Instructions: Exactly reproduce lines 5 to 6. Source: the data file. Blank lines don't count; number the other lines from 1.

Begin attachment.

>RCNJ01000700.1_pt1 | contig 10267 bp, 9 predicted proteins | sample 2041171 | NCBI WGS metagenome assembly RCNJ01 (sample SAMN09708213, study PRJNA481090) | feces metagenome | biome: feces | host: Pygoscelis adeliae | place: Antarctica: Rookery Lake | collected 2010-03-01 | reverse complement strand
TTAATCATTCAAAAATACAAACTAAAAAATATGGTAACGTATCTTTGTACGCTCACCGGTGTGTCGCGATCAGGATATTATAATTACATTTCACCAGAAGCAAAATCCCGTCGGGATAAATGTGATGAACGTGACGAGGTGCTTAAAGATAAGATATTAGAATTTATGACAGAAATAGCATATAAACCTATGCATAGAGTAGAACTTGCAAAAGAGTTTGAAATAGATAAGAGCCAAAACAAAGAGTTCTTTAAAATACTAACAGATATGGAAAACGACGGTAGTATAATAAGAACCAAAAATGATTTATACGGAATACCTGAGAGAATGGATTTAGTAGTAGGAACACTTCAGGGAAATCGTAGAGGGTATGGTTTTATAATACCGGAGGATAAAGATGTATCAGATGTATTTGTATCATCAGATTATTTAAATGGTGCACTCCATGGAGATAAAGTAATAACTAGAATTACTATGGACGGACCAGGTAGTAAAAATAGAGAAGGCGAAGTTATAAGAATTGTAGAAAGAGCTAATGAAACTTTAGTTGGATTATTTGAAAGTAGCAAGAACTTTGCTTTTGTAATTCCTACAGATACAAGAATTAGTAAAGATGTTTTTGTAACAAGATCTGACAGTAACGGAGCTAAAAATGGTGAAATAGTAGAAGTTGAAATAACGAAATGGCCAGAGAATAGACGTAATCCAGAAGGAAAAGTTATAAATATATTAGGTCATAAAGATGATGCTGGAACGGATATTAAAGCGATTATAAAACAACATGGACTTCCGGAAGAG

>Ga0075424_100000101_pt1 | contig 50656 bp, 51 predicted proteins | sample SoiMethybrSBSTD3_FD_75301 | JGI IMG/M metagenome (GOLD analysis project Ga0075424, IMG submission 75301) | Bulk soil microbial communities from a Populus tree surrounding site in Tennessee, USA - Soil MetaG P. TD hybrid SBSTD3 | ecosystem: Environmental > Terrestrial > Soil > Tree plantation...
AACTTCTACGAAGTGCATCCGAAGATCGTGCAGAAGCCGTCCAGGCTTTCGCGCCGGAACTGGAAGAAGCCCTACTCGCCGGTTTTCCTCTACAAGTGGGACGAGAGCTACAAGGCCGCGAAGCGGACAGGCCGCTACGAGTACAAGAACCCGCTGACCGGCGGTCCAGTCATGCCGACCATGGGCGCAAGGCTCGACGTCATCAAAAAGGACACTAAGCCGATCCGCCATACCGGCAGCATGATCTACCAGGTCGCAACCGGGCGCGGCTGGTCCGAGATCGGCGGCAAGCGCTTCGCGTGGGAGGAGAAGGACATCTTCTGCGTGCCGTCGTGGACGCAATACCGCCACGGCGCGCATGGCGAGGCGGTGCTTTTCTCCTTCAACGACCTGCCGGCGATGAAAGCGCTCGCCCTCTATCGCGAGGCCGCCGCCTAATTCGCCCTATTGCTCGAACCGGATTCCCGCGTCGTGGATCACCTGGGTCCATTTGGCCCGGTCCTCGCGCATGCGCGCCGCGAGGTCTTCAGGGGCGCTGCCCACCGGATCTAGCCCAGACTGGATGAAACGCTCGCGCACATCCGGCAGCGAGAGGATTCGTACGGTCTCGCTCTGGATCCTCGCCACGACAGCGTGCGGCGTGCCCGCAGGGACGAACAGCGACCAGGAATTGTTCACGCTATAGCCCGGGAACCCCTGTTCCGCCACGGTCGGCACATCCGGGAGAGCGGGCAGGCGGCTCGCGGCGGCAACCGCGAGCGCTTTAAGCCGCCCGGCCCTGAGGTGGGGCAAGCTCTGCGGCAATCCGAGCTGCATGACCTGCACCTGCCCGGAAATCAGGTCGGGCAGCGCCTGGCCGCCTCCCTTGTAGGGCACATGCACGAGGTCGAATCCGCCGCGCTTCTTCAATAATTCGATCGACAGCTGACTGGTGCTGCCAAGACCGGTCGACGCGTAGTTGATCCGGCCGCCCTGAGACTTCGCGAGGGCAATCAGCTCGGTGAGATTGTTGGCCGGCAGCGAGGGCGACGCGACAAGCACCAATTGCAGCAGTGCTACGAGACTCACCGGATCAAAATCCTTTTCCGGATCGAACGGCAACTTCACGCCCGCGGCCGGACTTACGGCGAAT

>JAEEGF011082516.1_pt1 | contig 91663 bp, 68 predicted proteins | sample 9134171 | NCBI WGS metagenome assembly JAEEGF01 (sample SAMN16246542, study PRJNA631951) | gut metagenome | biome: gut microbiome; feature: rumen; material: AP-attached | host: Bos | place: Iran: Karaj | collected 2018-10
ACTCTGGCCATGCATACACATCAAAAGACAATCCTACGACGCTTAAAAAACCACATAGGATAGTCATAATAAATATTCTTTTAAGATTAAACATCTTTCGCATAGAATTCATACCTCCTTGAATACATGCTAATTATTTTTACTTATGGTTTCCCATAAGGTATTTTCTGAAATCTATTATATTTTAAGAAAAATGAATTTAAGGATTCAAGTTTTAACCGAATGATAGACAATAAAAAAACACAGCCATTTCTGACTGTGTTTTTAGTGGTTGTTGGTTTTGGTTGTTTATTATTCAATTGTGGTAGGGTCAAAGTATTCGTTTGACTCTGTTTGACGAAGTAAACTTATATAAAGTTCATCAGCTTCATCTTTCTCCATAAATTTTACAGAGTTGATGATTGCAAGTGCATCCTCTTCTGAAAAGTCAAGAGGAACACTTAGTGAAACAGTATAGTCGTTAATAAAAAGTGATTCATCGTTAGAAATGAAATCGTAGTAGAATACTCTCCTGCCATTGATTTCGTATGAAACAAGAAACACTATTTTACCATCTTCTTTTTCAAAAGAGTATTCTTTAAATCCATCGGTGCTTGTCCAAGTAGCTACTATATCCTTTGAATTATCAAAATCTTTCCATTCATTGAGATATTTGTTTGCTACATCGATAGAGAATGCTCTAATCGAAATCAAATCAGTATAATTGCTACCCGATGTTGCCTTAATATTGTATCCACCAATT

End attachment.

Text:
>JAEEGF011082516.1_pt1 | contig 91663 bp, 68 predicted proteins | sample 9134171 | NCBI WGS metagenome assembly JAEEGF01 (sample SAMN16246542, study PRJNA631951) | gut metagenome | biome: gut microbiome; feature: rumen; material: AP-attached | host: Bos | place: Iran: Karaj | collected 2018-10
ACTCTGGCCATGCATACACATCAAAAGACAATCCTACGACGCTTAAAAAACCACATAGGATAGTCATAATAAATATTCTTTTAAGATTAAACATCTTTCGCATAGAATTCATACCTCCTTGAATACATGCTAATTATTTTTACTTATGGTTTCCCATAAGGTATTTTCTGAAATCTATTATATTTTAAGAAAAATGAATTTAAGGATTCAAGTTTTAACCGAATGATAGACAATAAAAAAACACAGCCATTTCTGACTGTGTTTTTAGTGGTTGTTGGTTTTGGTTGTTTATTATTCAATTGTGGTAGGGTCAAAGTATTCGTTTGACTCTGTTTGACGAAGTAAACTTATATAAAGTTCATCAGCTTCATCTTTCTCCATAAATTTTACAGAGTTGATGATTGCAAGTGCATCCTCTTCTGAAAAGTCAAGAGGAACACTTAGTGAAACAGTATAGTCGTTAATAAAAAGTGATTCATCGTTAGAAATGAAATCGTAGTAGAATACTCTCCTGCCATTGATTTCGTATGAAACAAGAAACACTATTTTACCATCTTCTTTTTCAAAAGAGTATTCTTTAAATCCATCGGTGCTTGTCCAAGTAGCTACTATATCCTTTGAATTATCAAAATCTTTCCATTCATTGAGATATTTGTTTGCTACATCGATAGAGAATGCTCTAATCGAAATCAAATCAGTATAATTGCTACCCGATGTTGCCTTAATATTGTATCCACCAATT